LIFE

Showcasing three generations of art

THIS IS not a mere `kolu'. IT is a chance to crystallise the patience, love and tradition that has filtered through three generations. Which is why it is incorrect to call Uma Nagraj's exhibition of dolls, a kolu. She began three months before the festival and spends 12 hours every day preparing the decorations that go into her tableau of dolls.

Roses from 2x3 inch pieces of fabric, petals, leaves and wisps for the creepers, birds, animals, fruits and rodents are all handmade, from copperwire, crepe paper, organdie and bees wax, with an extraordinary dose of patience. Uma (second generation) picked up the meticulous, intricate, time-consuming craftwork as a child from her mother (first generation). It is a traditional art handed from mother to daughter for at least three generations. "I am 60 years old," she says as she recalls some of the dolls that she helped her mother with. "I don't know the origins of kolu. Some of the items displayed here were done when I was a child." Some of the dolls are from her mother's collection and she fondly recalls how the dolls took precedence over saris costing just the same.

In the tableau, Andal is walking to the temple from the garden with the garland meant for Krishna, still around her neck. Her friend wonders at the consequences as she spies Andal's father at the temple. Another friend has lost her way in the garden. The costumes were handmade, as also the glittering jewellery that adorns the dolls. The well and the trees, the shrubs and flowers were made over a period of years.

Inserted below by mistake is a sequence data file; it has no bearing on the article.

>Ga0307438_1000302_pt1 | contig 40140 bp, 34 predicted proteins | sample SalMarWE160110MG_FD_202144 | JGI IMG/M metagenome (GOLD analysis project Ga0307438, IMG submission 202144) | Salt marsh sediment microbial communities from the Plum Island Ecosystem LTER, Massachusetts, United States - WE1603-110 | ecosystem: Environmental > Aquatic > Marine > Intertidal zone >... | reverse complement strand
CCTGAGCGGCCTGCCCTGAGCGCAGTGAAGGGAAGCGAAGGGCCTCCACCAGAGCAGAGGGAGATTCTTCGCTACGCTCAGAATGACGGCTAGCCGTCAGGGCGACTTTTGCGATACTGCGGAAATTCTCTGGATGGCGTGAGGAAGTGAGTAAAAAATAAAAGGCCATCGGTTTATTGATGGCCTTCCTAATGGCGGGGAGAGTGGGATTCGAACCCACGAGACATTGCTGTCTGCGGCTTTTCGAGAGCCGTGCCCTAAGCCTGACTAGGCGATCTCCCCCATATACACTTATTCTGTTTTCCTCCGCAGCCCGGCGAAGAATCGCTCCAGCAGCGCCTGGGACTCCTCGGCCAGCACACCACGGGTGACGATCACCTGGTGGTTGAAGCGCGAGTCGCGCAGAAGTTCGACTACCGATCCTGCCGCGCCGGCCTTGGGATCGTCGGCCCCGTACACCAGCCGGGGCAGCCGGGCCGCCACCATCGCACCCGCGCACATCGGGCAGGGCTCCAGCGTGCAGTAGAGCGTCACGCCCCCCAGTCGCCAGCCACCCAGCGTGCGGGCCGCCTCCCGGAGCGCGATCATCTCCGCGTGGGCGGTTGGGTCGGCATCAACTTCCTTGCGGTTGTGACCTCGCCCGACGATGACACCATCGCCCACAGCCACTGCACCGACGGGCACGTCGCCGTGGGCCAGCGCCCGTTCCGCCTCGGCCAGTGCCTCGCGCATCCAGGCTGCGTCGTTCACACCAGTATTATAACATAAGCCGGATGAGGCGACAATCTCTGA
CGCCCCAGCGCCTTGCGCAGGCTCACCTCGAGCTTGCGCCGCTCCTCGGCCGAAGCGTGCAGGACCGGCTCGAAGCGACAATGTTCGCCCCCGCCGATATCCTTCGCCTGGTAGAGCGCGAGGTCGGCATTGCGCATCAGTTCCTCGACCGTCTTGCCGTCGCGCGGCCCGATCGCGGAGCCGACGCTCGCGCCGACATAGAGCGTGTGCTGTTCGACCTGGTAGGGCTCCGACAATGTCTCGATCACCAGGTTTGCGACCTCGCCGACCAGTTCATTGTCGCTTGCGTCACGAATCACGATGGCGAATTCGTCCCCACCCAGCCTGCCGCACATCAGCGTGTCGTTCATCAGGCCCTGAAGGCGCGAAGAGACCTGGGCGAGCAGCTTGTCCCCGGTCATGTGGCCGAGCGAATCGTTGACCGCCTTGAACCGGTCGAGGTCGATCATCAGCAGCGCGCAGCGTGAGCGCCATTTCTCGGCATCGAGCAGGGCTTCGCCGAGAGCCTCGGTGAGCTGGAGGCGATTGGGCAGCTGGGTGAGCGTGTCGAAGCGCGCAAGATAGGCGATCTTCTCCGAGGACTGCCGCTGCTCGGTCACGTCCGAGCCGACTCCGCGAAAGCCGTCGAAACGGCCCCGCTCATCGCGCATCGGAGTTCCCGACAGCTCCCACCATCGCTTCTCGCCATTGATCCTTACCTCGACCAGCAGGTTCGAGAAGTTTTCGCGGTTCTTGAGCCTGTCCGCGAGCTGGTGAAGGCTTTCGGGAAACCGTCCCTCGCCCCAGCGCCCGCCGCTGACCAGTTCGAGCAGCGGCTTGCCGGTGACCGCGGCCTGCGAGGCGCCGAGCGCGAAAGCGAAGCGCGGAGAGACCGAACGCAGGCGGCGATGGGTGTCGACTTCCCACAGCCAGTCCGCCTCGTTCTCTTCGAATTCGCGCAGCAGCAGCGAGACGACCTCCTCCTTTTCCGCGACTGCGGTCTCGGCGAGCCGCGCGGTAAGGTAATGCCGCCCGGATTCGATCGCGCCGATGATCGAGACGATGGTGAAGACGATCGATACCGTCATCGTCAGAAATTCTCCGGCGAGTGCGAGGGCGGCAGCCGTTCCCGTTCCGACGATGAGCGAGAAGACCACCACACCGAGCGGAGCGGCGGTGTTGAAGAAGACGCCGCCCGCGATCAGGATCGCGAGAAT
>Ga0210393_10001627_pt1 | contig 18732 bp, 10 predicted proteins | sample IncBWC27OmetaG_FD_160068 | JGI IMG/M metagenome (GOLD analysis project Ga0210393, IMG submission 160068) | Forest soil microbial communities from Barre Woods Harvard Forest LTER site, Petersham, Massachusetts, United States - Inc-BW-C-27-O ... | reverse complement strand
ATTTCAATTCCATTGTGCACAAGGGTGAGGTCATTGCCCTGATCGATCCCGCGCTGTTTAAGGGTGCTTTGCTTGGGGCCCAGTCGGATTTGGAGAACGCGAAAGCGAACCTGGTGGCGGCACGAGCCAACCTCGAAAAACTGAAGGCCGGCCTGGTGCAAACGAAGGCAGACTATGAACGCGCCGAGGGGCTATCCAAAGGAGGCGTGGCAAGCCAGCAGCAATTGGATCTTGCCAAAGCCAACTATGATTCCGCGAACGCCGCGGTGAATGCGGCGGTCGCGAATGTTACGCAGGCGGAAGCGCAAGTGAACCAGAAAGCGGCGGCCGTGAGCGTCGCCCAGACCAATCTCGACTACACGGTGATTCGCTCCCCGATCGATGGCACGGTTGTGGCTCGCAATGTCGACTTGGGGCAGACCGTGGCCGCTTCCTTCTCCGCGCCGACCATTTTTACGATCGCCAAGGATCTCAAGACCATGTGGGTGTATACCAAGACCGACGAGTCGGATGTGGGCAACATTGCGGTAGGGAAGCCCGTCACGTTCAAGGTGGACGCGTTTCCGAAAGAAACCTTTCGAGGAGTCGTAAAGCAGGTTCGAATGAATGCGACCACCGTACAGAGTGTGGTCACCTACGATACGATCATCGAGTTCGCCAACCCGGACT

The backdrop of the dense forest is hand painted and the deer, the colourful birds and the tiny chameleon poised on the bark of a tree — it is a moment frozen in time, a recreation of an imagined piece of history. Ms. Nagaraj recalls the tableaux of the Buddha walking away from his family, Rani Padmini of Chittor and incidents from Krishna's life.

She has learnt Mysore and Tanjore art painting, and is a Carnatic vocalist, an art which she has taught children.

The 3D effect that the tableau creates leaves viewers spell-bound. "I wanted more people to see my mother's work. Hence this exhibition in Chennai. Even the garland that Andal wears, took two days to make," says Depikka Nagraj (third generation), a classical dancer who has taken her mother's ardour a little further at her craft centre.

In an era when the `kolupadis' are stacked with soft toys and paiper machie dolls, one woman's obsession with art and the pure joy that she derives from her work is appreciable. The exhibition is on at Bimba, The Art Hut, 2, Temple Avenue, Srinagar Colony, Saidapet.

By Sujatha R.

Photo: N. Sridharan

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